Written in the 1950s, The Sociological Imagination is C. Wright Mills’s polemical treatise on why and how to do social science. Composed of 10 chapters, the book is divided into roughly three sections. The first section, and the bulk of the book, is a critique of contemporary sociology. The second section calls for a return to “classical social science” and lays out the major tenets of what that would entail. The final section explains the politics of this science and why it is urgent at the present moment.
In Mills’s understanding, the sociological imagination is a way of thinking that connects the private troubles of men with the public issues of social structure. Properly done, social science uses this imagination to ask historically specific questions about how the feelings and actions of men are connected to the institutions and social structure in which they live.
Unfortunately, according to Mills, contemporary sociology has often failed to carry out this work properly. He identifies and criticizes two main schools. The first, which he calls “grand theory” and associates primarily with the vastly influential Harvard sociologist Talcott Parsons, thinks in too abstract and universal of terms. It makes big theories about human nature or the shape of all societies, and in turn cannot explain the diversity of humans or the variety of societies. It is too theoretical to explain what real people do in real life.
The second school, which Mills calls “abstracted empiricism,” has the opposite problem. This school is basically the school of polling, and is obsessed with surveying people and aggregating “public opinion.” But this polling rarely produces any theory, by which Mills means explanations of why people think the way they do. Polling can tell you someone’s opinion, but it can’t tell you what, socially, is motivating it.
Moreover, Mills thinks this method is overly bureaucratic. By that, Mills means it tries to systematize research, aiming for efficiency and training people in a skill—polling—rather than aiming for truth and training people in deep critical thinking. As a consequence, abstracted empiricism at best turns sociology into just another bureaucracy in the United States and, at worst, it helps other bureaucracies better exploit their employees or citizens. Instead of disrupting power, sociology tells power how to be more powerful.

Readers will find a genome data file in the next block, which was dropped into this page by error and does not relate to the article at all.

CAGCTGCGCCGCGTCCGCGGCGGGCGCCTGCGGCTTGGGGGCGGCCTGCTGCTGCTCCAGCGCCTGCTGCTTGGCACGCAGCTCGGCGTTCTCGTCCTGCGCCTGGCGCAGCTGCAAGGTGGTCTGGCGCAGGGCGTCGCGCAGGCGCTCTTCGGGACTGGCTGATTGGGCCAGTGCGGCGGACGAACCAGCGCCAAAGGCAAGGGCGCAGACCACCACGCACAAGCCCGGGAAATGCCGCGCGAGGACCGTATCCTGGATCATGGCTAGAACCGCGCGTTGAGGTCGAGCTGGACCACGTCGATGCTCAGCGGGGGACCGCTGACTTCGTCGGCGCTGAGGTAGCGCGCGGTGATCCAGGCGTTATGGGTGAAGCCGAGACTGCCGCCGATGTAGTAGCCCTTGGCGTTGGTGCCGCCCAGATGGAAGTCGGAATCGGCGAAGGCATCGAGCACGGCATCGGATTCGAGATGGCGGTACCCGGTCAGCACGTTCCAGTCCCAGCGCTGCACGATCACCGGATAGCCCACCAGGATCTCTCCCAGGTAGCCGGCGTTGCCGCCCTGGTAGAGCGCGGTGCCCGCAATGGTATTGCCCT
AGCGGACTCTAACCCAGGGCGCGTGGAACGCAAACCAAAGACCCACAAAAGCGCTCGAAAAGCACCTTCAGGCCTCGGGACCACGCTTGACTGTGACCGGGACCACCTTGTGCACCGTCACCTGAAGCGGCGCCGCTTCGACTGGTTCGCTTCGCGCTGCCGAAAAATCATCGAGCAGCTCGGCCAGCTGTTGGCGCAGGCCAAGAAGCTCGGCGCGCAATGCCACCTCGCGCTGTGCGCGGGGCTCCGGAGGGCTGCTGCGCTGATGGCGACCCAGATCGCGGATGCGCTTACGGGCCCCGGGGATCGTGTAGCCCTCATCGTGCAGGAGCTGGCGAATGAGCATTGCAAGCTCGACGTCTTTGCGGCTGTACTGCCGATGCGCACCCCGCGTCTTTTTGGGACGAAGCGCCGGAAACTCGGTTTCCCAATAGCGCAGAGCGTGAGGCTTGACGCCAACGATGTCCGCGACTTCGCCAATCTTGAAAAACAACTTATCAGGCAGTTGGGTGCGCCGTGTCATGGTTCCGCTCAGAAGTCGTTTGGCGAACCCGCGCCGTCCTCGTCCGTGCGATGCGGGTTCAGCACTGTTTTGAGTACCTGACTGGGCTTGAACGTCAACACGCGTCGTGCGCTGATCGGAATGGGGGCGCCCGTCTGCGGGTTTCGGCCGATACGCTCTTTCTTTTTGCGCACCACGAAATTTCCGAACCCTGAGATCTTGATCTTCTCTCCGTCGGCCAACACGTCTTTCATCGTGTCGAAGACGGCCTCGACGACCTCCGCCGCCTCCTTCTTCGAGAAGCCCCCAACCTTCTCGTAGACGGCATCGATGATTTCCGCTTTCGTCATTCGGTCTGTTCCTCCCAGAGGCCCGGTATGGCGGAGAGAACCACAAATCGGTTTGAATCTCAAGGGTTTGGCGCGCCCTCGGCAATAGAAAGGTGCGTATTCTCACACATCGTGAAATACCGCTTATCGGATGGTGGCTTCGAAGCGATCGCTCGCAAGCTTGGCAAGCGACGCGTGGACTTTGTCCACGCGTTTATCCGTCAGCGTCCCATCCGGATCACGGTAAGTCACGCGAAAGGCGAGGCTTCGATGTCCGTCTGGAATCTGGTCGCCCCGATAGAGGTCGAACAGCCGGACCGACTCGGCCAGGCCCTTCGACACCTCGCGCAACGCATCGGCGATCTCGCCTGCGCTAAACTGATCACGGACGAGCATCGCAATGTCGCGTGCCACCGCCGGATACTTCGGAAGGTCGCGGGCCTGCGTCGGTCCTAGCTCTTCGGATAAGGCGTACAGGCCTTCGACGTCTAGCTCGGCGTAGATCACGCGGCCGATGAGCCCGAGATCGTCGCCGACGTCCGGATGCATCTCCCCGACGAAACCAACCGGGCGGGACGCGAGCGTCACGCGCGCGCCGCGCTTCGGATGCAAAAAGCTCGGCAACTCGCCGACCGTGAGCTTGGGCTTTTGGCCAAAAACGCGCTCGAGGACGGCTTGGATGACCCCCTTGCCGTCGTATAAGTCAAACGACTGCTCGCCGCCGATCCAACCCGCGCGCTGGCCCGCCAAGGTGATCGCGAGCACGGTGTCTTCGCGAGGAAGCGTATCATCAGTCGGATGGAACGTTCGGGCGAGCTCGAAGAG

It doesn’t have to be this way, according to Mills. Sociology started off as a liberal reform movement. It did so by casting personal problems like poverty as public issues like widespread unemployment. It is a return to this “classical social science” of the 19th century that Mills advocates.
Classical social science combines attention to biography, social structure, and history. Biography refers to the personal problems of men in their immediate social environment or what Mills calls “milieu.” Social structure refers to institutions like the family, the workplace, and political parties and to how these institutions are related. History refers to how societies are different from each other based on when, where, and how they formed. Good social science asks questions that incorporate biography, social structure, and history simultaneously. It links the small with the larger, the personal with the public, the local with the global.
If done correctly, social science helps men understand their place in their world, and in turn, how to change the world. If abstracted empiricism serves bureaucracy, classical social science serves democracy. It liberates men to think about their world, to gain a perspective on it that allows them to transform their conditions. In doing so, sociology, in Mills’s understanding, not only studies history, but makes history.